David Lumsden, the chief executive of the Tikit Group issued this statement to staff earlier this week:
“Liam Flanagan, the Innovations Director of Tikit Limited, will be leaving the group at the end of March. Liam, one of the founding directors at Tikit, has decided to leave to pursue new ventures and opportunities where he can use his exceptional entrepreneurial skills to best advantage.
“Since its inception in 1994, Tikit has grown to be a public listed company with over 200 employees. Liam was involved in all aspects of the company’s growth from start-up, through public listing to international expansion and his contribution to the group’s expansion has been of inestimable value. He remains a shareholder and we very much look forward to working with him on new projects in the future.
“On a personal note, it’s been a great pleasure working with Liam over the years. He has been of great help to me personally and I will miss his good humour. All of us at Tikit wish Liam the very best of luck and every success in all his new ventures.”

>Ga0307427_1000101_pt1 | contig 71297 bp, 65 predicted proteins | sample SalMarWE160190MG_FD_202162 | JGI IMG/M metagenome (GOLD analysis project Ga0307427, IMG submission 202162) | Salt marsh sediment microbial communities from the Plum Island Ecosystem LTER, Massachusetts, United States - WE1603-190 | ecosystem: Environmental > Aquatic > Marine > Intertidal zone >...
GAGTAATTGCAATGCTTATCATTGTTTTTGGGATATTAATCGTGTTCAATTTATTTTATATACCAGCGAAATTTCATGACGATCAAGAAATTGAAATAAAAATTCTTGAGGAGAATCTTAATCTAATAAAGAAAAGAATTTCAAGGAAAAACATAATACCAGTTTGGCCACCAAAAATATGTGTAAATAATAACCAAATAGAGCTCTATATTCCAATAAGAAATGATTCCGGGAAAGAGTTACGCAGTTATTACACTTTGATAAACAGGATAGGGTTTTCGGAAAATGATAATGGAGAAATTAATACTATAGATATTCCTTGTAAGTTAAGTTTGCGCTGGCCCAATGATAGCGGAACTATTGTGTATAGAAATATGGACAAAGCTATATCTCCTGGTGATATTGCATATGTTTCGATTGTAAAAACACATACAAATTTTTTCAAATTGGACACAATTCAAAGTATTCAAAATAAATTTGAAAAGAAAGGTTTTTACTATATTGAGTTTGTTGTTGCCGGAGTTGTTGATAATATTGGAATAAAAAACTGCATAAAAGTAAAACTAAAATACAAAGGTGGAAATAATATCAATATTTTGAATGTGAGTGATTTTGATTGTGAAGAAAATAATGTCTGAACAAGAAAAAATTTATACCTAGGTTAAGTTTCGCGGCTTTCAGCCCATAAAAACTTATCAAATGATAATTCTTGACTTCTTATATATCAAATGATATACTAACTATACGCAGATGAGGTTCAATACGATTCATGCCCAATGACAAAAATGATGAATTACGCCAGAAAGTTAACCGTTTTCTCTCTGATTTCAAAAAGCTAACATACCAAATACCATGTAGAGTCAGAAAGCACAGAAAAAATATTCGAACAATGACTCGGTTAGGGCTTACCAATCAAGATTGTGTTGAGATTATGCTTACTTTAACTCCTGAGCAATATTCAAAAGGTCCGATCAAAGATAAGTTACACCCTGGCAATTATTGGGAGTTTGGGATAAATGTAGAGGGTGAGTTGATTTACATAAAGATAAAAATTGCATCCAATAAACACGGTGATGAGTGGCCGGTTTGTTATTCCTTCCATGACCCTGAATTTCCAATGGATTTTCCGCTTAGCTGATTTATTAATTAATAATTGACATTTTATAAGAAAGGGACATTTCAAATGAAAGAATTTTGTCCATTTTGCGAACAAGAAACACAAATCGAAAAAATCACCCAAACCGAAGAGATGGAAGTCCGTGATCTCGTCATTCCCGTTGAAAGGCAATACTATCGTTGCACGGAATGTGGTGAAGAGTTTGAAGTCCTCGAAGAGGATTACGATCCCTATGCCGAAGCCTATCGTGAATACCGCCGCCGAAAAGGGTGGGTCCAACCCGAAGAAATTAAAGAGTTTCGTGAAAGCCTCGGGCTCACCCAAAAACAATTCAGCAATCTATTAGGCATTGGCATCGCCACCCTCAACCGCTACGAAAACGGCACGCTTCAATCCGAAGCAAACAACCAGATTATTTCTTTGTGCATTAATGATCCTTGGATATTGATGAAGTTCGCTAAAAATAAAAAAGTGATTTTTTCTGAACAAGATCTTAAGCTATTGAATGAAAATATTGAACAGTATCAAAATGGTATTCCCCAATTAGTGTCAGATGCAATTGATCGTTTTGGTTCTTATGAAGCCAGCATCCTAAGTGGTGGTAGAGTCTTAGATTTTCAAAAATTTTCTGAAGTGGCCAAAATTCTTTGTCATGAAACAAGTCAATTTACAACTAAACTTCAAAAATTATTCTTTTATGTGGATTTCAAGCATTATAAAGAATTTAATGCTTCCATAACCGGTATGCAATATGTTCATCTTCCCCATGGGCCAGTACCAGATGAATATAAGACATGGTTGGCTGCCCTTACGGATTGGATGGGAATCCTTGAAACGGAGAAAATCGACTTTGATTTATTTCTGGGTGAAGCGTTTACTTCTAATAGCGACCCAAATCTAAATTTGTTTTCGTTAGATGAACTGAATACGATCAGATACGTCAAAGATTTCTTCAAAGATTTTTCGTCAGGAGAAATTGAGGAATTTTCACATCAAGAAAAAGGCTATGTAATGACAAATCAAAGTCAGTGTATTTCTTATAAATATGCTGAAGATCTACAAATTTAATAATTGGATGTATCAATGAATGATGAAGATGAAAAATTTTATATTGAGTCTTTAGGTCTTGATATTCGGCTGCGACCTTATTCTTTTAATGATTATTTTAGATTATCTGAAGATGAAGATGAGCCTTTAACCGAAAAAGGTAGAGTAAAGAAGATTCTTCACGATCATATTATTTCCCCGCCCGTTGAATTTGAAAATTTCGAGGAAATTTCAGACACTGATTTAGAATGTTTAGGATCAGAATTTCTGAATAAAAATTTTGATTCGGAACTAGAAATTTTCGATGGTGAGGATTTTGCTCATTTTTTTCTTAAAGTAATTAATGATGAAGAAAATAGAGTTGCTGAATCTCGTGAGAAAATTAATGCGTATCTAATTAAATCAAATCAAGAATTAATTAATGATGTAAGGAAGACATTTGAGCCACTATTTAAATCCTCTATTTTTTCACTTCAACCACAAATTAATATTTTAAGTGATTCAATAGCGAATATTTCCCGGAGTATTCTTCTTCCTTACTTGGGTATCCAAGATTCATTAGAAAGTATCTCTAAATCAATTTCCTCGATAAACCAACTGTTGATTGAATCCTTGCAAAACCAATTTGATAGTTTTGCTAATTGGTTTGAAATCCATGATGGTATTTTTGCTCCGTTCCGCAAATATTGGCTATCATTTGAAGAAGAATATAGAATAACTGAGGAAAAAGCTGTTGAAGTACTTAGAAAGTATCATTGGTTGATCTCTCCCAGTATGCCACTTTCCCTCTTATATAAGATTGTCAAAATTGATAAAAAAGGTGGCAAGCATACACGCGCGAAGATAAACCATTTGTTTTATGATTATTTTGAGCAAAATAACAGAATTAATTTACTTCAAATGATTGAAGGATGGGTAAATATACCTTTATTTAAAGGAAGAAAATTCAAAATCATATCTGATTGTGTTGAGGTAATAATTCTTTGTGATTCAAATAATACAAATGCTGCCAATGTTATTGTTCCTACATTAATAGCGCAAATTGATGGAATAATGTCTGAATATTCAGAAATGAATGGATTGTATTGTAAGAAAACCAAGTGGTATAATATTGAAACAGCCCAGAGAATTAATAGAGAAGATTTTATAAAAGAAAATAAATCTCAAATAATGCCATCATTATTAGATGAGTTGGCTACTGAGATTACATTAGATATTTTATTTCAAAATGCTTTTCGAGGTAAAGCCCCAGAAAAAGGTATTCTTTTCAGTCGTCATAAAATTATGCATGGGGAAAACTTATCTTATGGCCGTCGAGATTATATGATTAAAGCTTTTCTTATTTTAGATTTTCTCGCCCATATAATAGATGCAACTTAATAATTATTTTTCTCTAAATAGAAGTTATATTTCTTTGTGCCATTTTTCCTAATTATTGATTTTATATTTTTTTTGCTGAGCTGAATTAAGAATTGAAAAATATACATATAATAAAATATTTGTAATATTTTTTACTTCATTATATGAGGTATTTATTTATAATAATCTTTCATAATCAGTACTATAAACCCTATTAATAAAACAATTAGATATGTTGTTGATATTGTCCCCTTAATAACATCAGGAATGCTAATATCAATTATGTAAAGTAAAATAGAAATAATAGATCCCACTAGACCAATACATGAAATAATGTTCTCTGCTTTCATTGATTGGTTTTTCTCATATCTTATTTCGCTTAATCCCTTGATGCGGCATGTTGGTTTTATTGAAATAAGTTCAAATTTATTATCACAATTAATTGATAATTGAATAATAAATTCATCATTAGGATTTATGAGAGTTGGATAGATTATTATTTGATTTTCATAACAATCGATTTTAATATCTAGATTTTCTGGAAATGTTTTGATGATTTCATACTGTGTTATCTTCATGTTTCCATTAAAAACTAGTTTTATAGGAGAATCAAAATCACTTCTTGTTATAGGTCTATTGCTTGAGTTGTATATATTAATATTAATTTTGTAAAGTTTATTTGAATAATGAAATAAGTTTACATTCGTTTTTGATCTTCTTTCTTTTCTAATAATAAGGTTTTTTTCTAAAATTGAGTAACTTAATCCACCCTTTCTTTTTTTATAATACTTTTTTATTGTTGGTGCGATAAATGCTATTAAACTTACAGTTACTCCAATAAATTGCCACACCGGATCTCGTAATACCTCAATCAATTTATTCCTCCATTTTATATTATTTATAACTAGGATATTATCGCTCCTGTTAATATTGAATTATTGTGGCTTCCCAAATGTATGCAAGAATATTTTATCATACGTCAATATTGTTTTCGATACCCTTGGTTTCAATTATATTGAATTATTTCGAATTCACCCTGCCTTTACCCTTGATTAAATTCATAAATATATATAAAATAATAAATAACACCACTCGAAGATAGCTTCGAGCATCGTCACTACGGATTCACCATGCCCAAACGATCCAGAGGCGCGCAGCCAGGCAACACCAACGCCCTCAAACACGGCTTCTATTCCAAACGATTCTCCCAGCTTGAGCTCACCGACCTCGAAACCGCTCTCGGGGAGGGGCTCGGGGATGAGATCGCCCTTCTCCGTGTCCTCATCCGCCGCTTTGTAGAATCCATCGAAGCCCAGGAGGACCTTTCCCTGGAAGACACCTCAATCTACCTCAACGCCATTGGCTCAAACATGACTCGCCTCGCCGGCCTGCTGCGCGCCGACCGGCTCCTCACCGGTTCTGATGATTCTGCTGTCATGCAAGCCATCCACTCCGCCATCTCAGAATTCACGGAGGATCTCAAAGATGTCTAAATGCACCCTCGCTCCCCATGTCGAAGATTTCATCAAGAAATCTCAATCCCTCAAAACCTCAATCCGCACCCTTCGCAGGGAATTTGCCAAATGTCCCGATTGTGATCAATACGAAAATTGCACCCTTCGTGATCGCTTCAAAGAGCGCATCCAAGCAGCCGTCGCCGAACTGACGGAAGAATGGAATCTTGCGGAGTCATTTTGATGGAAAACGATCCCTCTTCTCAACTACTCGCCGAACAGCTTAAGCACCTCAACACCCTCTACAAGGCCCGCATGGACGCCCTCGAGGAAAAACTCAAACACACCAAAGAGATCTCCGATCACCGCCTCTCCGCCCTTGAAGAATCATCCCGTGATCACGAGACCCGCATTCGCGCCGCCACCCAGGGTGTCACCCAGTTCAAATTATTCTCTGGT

Flanagan added in his own note to staff “I hope to keep in contact with those who know me and wish you all every success and happiness in your continued work and time at Tikit. I would love to work very closely with Tikit in the coming years with my new ventures (wish me luck) and hopefully have lots of fun with you whilst enjoying our shared successes with a tinge of sadness to end this wonderful journey.”
COMMENT: An end of an era in one way but probably the start of a new era in another. Founder entrepreneurs almost inevitably move on once their companies grow beyond a certain stage (think Paul Allen at Microsoft and Steve Wozniak at Apple) because they want to tackle fresh challenges rather than be trapped behind a desk in a suit doing corporate ‘stuff’. In this instance, there does also seem to be a genuine desire by both sides to continue with some form of business relationship – we’ll be talking to Liam just after Easter to learn more about his new ventures. In the meantime the company he helped build up from nothing in the mid 1990s, has gone from having a market capitalisation of £13 million in 2001 to now being worth nearly £50 million.